On my self-imposed journey through the history of classical music where I have been listening to music chronologically from the year 1100 taking in most of the notable composers through the ages and reaching over the last weeks, the year 1874. This might be considered obsessive behaviour but it has been both fascinating and absorbing as well as putting the music into the kind of perspective where I can begin to see how things came about in the magnificent legacy of the Western World’s art music. As with most studies of complex things, the more you know the more you realize how little you know. The project is now in its thirteenth year and during that time I have grown to love composers that I had hardly known before, like Biber, Spohr and Raff for instance but also found some of my musical blocks reinforced too – even now I still find Telemann and Clementi boring and middle period Mendelssohn dull. I am still ambivalent about the so-called tone poem or programme music, preferring the grittier discipline of abstract “classicism” of the great symphonic composers to some of Liszt’s or, say Smetana’s adventures into orchestral story-telling (I am looking forward though to hearing again some of Richard Strauss’ exciting experiments in this form) and I have probably heard more than enough concertos for show-off virtuosi especially those tinkling arpeggio-stuck piano and violin concertos from the mid 19th. Century that are still being churned out by classical record labels looking for new sales to novelty-struck CD collectors and even though I love 19th Century Italian opera and have tried to discover new rare delights, I haven’t yet found an opera from this genre that I enjoyed that wasn’t written by old favourites, either Rossini, Bellini, Donizetti, Verdi, Ponchielli, Mascagni, Leoncavallo, Giordano or Puccini. Time and time again, I have been drawn back, in rough chronological order to Purcell, Monteverdi, Handel, Bach, Haydn, Mozart, Beethoven, Schubert, Chopin and Berlioz, composers I have loved and rated for most of my life but now I see them set against their contemporaries and in the long line of history and admire them all the more. Brahms, Mahler, Debussy, Stravinsky and Shostakovich lie ahead, beckoning me seductively but here in 1874, I am sitting here quietly in awe of Bruckner’s Fourth Symphony, Wagner’s Gotterdamerung, Mussorgsky’s Pictures At An Exhibition and, strangely, in this period of personal bereavement, Verdi’s Requiem. A non-musicological term that comes to mind is Wow!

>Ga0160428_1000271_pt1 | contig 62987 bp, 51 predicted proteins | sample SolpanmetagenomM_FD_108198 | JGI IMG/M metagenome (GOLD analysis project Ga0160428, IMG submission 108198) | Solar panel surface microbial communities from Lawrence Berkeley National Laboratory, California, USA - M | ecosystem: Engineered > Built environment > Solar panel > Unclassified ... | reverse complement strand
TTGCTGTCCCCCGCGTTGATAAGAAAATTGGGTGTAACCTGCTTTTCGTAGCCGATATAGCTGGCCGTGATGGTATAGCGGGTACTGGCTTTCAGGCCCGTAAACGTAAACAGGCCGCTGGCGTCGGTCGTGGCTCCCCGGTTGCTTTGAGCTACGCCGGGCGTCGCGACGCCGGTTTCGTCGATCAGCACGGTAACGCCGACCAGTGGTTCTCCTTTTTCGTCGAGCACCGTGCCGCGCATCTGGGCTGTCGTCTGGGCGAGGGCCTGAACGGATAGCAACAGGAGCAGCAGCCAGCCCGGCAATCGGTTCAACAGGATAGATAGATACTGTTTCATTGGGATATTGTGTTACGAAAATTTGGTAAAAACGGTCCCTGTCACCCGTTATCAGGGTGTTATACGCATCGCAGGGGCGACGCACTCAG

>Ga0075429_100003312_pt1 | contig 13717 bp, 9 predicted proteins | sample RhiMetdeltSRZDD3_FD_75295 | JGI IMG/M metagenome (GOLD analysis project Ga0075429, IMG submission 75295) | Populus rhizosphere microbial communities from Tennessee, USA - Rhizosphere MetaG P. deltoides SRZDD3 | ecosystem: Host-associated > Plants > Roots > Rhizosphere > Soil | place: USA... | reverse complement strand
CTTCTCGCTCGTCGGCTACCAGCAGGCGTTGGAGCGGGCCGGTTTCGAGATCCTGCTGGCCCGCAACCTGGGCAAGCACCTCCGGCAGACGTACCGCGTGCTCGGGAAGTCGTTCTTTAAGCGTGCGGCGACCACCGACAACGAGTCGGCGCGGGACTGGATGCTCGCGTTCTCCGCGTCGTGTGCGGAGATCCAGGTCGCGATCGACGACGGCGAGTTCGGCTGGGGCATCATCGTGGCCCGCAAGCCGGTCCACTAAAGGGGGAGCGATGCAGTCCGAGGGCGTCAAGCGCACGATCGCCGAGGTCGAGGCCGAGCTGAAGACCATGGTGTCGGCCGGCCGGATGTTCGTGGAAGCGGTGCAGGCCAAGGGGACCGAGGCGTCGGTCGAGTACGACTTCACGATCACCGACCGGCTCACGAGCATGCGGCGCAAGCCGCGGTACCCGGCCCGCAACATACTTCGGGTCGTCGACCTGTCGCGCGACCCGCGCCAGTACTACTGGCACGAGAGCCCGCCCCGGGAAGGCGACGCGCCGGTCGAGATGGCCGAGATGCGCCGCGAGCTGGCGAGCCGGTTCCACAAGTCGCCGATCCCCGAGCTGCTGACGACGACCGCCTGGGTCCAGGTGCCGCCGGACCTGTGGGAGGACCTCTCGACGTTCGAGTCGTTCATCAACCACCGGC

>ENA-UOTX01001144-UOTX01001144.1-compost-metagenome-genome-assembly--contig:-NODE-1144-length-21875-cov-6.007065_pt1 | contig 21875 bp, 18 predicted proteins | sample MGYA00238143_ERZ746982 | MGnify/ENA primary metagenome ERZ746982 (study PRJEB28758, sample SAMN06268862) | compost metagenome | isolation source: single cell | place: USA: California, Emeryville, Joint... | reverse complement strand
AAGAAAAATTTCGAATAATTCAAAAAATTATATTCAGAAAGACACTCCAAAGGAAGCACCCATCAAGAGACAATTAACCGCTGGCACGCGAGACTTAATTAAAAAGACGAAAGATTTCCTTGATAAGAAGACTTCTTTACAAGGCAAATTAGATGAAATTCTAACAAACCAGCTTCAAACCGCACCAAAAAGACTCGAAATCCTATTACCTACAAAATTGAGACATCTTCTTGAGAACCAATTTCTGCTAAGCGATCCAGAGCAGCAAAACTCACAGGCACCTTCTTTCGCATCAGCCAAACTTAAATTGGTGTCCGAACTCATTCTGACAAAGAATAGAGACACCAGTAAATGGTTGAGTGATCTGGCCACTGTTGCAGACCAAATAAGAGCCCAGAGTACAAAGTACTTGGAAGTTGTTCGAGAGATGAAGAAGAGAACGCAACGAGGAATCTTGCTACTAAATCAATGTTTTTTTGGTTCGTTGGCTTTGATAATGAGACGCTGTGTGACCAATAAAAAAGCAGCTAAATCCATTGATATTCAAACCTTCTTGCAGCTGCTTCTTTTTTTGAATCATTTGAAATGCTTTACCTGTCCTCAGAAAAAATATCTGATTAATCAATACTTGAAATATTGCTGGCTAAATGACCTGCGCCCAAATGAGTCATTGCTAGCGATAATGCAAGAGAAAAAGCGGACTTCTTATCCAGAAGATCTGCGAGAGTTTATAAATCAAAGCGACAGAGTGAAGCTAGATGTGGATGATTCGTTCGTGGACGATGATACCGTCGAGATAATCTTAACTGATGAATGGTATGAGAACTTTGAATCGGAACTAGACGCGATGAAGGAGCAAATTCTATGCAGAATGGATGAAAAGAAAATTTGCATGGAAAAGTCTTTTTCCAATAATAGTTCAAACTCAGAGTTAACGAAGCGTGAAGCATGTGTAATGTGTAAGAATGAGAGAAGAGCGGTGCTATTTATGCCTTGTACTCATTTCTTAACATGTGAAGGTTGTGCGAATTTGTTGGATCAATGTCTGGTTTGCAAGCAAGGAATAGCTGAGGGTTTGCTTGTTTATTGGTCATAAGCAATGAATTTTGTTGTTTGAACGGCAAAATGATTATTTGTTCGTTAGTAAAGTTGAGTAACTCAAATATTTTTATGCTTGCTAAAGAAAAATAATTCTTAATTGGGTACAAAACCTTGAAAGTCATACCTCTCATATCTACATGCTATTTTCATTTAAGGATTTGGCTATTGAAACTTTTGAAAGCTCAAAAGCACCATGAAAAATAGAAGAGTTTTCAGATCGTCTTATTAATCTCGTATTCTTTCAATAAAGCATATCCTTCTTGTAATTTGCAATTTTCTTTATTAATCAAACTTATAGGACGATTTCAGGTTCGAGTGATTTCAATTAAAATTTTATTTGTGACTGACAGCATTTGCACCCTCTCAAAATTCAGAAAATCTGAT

I have many recordings of the Verdi Requiem, one of my old favourites. I have known the piece well since singing in the chorus as a music student in the Royal Albert Hall, London, under the baton of that great conductor Sir John Barbirolli. A cherished musical memory was the moment in the first orchestral rehearsal when I sang the Dies Irae with the magnificent, yes, overwhelming sound of Verdi’s brass- and percussion-laden orchestration. Very few musical experiences in my life have been so totally thrilling. Now, listening to it again so soon after attending a family funeral, the music retains its power – not though as religious music but more as a dramatic and disturbing depiction of fear and horror in the face of death. Verdi’s deeply-ingrained Catholic upbringing joined with his dislike of priests and distrust of religion to give us one of the most frightening images of mankind’s superstitious hysteria in the face of his own mortality. Nowhere more so than in the Dies Irae section, of course, but the ideas there, permeate the whole work. This is a piece about the nightmare that is the Catholic Church’s traditional teachings about Hell, damnation and the last Judgement. Verdi may not have believed in Hell but it sure scared the hell out of him – and us.